my project4peace

Homeschooling in the Desert with Intention and Hope and Special Needs


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Aidens Waltz by Victoria Marin

 

Aidens Waltz by Victoria Marin. I ran across this book as I searched for information regarding the benefits of  ballroom dance as it relates to occupational therapy.  My son who is 13 with global apraxia loves to dance, loves to watch dancing, movies with dancing, and watch his friends Dance.  Since he has been practicing ballroom dancing his social grace and courtesy skills and awareness are improving, he his more attentive to his movements and being in control of them.  He stands taller, is asking to learn different steps, enjoying the social interaction, and enjoying being the leader. He is learning to control his movements more precisely, and temper his energy because he must be mindful of his partner. The benefits have been numerous. Even his personal grooming habits are improving. (at 13 that’s a miracle for any boy) Here is an article written by Victoria Marin on the benefits of dance for children with Autism. http://www.fredastairewestwood.com/autismanddancing.htm

We enjoy (LOVE) the welcoming atmosphere of the Fat Cat Ballroom in Phoenix on 32nd and Thunderbird.  You can dance there every night of the week. You could not feel a more welcoming environment anywhere. http://fatcatballroomdance.com/


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Teaching Highly Distractible/ADD/ADHD Children

Carol Barnier has some helpful ideas to stick in your toolkit for teaching hightly distractible kids. Games have been very helpful at our house. Maybe some of these little suggestions will be helpful to you in some way. Teaching Highly Distractible/ADD/ADHD Children.


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A little encouragement on homeschooling children with Special Needs…copied from HSLDA website

Nurture the Spirit of the child and you won't lose your way.

Nurture the Spirit of the child and you won’t lose your way.

Updated October 2009

By Christopher J. Klicka
HSLDA Senior Counsel

 

I. Introduction

 

Teaching your child with special needs is a privilege—but it is also hard. It requires from the parents much sacrifice, patience, and unconditional love.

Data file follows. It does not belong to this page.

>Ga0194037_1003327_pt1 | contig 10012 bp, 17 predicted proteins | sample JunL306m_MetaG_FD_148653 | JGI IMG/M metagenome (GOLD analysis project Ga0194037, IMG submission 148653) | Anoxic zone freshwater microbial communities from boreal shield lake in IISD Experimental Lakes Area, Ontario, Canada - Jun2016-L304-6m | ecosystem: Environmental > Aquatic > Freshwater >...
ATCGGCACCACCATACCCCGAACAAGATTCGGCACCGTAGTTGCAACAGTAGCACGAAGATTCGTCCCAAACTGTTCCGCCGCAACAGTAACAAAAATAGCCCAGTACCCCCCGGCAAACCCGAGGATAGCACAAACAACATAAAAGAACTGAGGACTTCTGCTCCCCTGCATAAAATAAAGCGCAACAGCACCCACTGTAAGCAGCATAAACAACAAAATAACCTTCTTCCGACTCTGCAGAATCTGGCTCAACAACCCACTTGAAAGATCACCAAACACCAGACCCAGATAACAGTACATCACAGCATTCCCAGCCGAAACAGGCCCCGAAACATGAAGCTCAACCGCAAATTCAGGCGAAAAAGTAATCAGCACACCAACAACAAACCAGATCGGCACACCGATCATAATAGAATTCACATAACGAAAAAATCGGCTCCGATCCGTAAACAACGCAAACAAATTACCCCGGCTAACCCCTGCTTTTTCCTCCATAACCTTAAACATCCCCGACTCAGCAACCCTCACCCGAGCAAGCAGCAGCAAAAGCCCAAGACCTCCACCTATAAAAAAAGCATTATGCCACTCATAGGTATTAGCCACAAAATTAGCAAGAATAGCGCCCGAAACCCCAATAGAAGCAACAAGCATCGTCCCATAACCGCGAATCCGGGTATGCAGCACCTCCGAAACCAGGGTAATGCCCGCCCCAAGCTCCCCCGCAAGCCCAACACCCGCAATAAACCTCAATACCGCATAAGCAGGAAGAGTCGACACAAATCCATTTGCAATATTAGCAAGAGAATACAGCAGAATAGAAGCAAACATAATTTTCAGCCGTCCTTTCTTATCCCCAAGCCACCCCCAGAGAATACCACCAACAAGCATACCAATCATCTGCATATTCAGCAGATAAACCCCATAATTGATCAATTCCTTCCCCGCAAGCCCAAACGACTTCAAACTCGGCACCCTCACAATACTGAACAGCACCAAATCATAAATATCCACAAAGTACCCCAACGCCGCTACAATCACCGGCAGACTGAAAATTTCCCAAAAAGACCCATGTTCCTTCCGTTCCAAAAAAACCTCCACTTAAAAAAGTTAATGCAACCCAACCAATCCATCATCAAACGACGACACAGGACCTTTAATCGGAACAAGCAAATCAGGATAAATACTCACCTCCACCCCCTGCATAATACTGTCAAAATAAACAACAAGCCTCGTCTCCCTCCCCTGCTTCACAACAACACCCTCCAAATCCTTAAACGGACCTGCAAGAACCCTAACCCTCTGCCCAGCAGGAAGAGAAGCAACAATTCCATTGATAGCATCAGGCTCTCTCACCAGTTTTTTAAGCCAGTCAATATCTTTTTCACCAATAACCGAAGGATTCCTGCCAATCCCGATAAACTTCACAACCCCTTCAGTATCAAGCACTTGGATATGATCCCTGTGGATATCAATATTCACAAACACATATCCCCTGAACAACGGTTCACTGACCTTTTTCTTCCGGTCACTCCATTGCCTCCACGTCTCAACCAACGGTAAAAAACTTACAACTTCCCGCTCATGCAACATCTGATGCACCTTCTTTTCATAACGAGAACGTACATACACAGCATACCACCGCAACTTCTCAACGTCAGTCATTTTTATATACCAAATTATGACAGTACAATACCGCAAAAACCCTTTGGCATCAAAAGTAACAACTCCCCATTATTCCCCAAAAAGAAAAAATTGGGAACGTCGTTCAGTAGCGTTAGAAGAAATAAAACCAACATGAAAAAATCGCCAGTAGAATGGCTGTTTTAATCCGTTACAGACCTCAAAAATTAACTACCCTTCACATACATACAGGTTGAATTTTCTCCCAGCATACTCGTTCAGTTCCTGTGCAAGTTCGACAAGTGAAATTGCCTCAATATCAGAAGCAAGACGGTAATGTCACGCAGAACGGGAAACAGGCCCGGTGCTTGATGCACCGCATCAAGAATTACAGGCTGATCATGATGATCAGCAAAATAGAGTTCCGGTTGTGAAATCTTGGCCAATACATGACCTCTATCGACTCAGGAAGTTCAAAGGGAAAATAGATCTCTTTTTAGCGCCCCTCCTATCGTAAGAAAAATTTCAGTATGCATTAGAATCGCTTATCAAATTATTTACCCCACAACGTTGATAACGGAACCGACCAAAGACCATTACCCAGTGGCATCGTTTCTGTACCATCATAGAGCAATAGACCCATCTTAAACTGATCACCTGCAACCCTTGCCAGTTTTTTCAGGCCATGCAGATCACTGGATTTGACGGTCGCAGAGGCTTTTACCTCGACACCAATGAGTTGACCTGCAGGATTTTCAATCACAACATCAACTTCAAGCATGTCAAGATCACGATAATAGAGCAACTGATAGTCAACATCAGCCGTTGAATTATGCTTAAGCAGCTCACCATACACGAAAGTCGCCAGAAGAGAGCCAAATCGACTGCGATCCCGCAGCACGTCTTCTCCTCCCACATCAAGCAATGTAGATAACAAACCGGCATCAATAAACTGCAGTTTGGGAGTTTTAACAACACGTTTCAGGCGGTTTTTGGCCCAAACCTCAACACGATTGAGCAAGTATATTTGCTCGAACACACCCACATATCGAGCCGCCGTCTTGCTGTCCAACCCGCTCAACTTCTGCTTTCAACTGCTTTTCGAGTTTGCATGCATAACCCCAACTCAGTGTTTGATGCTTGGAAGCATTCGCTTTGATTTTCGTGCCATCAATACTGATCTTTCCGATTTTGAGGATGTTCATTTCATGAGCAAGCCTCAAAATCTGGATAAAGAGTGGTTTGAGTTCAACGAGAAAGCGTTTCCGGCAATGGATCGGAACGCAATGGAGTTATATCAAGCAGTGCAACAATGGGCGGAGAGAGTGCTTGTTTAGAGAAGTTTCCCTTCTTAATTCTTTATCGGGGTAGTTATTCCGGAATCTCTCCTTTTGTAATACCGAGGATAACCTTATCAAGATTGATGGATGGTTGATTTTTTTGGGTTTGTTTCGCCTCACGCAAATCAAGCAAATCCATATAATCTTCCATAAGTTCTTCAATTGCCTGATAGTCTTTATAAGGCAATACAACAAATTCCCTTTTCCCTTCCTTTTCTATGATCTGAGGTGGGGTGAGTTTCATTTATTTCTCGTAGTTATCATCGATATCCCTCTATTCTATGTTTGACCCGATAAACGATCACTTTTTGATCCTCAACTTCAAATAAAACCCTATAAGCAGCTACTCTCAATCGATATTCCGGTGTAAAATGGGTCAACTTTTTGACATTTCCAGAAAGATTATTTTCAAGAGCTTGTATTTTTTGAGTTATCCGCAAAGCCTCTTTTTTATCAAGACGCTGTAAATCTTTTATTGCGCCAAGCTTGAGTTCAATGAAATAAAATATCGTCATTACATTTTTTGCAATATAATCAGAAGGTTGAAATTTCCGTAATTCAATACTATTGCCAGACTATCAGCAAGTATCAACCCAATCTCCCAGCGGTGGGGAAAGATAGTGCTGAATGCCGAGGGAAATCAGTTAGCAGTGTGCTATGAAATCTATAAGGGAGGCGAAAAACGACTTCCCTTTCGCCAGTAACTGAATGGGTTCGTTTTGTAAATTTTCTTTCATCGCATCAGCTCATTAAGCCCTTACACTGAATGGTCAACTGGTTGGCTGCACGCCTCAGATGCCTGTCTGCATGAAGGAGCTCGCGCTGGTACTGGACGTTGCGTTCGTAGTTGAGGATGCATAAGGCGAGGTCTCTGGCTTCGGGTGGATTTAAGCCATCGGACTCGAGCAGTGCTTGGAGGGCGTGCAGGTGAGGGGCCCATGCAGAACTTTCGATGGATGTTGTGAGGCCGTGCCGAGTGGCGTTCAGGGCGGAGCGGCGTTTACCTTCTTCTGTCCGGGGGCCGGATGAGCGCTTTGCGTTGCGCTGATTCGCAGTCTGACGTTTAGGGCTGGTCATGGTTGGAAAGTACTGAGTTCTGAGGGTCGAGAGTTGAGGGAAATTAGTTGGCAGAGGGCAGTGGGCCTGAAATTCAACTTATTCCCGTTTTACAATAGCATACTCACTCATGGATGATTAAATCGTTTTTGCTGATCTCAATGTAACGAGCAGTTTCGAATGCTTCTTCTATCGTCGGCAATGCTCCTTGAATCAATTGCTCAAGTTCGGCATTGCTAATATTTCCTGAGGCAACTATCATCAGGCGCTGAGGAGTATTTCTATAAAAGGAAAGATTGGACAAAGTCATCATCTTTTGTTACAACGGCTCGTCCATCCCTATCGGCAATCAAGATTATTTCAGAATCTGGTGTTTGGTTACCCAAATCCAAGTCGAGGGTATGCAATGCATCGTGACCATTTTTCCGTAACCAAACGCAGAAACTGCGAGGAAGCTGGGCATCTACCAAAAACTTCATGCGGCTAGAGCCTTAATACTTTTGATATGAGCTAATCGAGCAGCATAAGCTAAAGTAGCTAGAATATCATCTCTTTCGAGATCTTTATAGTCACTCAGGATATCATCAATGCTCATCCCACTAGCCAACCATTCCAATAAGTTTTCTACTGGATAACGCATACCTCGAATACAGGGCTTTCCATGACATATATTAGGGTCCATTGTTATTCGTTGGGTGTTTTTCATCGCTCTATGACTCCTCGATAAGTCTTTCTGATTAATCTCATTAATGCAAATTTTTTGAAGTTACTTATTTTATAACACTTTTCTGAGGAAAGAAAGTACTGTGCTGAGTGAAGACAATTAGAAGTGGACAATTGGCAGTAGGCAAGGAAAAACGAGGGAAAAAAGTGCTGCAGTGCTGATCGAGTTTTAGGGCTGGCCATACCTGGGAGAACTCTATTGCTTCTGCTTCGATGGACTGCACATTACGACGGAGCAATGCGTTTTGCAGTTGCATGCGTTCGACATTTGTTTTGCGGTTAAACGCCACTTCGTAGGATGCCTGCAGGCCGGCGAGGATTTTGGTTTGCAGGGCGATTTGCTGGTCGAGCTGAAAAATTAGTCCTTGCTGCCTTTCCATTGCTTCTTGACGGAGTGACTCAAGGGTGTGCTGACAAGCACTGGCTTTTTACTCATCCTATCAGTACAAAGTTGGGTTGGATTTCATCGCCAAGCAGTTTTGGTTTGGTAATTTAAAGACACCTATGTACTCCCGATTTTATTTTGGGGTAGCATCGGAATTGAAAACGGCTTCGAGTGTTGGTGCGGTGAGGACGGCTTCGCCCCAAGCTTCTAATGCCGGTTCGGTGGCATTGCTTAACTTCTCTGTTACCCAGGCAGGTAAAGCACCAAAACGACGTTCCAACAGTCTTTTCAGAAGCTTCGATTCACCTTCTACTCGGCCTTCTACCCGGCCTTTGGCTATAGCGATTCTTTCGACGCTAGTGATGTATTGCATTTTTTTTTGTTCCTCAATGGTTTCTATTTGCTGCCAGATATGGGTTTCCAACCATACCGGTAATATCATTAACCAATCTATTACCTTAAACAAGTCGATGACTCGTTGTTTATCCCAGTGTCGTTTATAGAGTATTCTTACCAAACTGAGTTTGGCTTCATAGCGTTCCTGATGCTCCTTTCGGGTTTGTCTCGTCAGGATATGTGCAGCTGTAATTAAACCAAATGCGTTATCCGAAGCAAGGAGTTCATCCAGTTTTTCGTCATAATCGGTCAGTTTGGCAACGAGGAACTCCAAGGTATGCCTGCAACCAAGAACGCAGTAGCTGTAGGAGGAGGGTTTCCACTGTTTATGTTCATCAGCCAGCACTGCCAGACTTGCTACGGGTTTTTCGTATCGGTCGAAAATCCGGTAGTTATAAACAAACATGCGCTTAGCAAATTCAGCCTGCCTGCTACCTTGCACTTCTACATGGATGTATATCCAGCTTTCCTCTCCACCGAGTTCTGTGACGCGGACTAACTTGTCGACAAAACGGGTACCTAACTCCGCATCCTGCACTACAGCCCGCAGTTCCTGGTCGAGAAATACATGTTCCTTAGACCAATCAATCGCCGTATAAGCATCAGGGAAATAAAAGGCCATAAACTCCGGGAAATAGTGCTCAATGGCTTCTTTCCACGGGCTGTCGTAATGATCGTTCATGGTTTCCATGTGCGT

We cannot forget to consider what the child with special needs experiences as well. Living with a handicap such as blindness, cerebral palsy, a speech impediment, autism, retardation, a disease, or one of many types of learning disabilities is difficult. It is a daily struggle emotionally, mentally, and many times physically. The child’s self-esteem is constantly put to the test. Some handicaps or learning disabilities can be overcome with consistent and focused effort. Other handicaps can only be managed and may never go away.

Living with multiple sclerosis these last few years has helped me appreciate the struggles of a physically handicapped person. Every day it is hard for me to simply walk, put my socks on, or stay in 80-degree weather for any length of time. The emotional drain is intense. The need to think and plan for logistics to achieve normal movement is a heavy burden. The quality of life from a human perspective is diminished. Hiking in the woods or camping is too hard, going to the beach is incapacitating, and participating in most sports that I love is out of the question.

Personal attention and love by my family is more important to me than ever before. I know a child with special needs truly needs this extra support and reassurance. Homeschooling your special needs child makes that intense, loving support possible.

We have seven children, including a set of twins who were supposed to have died in the womb. Yet God answered our desperate prayers in a miraculous way. Amy, whose head was caved in, spine twisted, and was not hooked up right, completely recovered in the womb and was born alive at 2 lbs. 13 ounces. Although Amy was miraculously delivered, she was mentally much slower than her twin sister, Charity. At 6 years old, Amy was not ready to read like her sister and required much more time, attention, and love. Sending her to an institutional school would have devastated her fragile self-confidence. Teachers could not possibly give her the one-on-one attention and love she needed.

In light of these experiences, I am convinced that homeschooling children with special needs is the most effective way to successfully teach them and is the ideal environment in which they will learn and thrive.

II. Parents Excel in Teaching Their Special Needs Children